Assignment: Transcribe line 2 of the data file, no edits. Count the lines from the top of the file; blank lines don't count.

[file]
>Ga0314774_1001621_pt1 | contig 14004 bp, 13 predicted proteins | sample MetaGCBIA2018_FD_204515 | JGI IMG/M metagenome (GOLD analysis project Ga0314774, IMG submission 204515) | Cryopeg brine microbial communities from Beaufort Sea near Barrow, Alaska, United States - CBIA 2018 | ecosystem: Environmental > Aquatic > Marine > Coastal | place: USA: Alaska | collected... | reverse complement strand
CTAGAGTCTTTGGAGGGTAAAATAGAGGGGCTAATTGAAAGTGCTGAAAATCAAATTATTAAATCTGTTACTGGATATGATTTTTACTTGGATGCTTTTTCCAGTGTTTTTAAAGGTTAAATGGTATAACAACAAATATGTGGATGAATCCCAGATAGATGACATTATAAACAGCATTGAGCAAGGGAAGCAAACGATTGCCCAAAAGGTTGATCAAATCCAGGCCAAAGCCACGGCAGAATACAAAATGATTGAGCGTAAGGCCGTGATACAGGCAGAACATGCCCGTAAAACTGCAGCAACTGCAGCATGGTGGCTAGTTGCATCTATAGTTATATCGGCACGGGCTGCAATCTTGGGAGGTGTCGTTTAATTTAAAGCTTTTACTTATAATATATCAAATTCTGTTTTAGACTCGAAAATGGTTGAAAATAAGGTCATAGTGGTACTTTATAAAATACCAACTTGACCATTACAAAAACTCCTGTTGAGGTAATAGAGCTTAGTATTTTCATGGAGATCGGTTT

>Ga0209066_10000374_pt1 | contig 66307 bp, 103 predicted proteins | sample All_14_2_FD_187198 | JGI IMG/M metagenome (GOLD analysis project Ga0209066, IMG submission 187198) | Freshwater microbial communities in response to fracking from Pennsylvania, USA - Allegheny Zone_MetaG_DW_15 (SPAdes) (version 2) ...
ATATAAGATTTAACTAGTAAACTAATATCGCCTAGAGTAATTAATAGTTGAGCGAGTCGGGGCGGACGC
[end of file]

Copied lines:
CTAGAGTCTTTGGAGGGTAAAATAGAGGGGCTAATTGAAAGTGCTGAAAATCAAATTATTAAATCTGTTACTGGATATGATTTTTACTTGGATGCTTTTTCCAGTGTTTTTAAAGGTTAAATGGTATAACAACAAATATGTGGATGAATCCCAGATAGATGACATTATAAACAGCATTGAGCAAGGGAAGCAAACGATTGCCCAAAAGGTTGATCAAATCCAGGCCAAAGCCACGGCAGAATACAAAATGATTGAGCGTAAGGCCGTGATACAGGCAGAACATGCCCGTAAAACTGCAGCAACTGCAGCATGGTGGCTAGTTGCATCTATAGTTATATCGGCACGGGCTGCAATCTTGGGAGGTGTCGTTTAATTTAAAGCTTTTACTTATAATATATCAAATTCTGTTTTAGACTCGAAAATGGTTGAAAATAAGGTCATAGTGGTACTTTATAAAATACCAACTTGACCATTACAAAAACTCCTGTTGAGGTAATAGAGCTTAGTATTTTCATGGAGATCGGTTT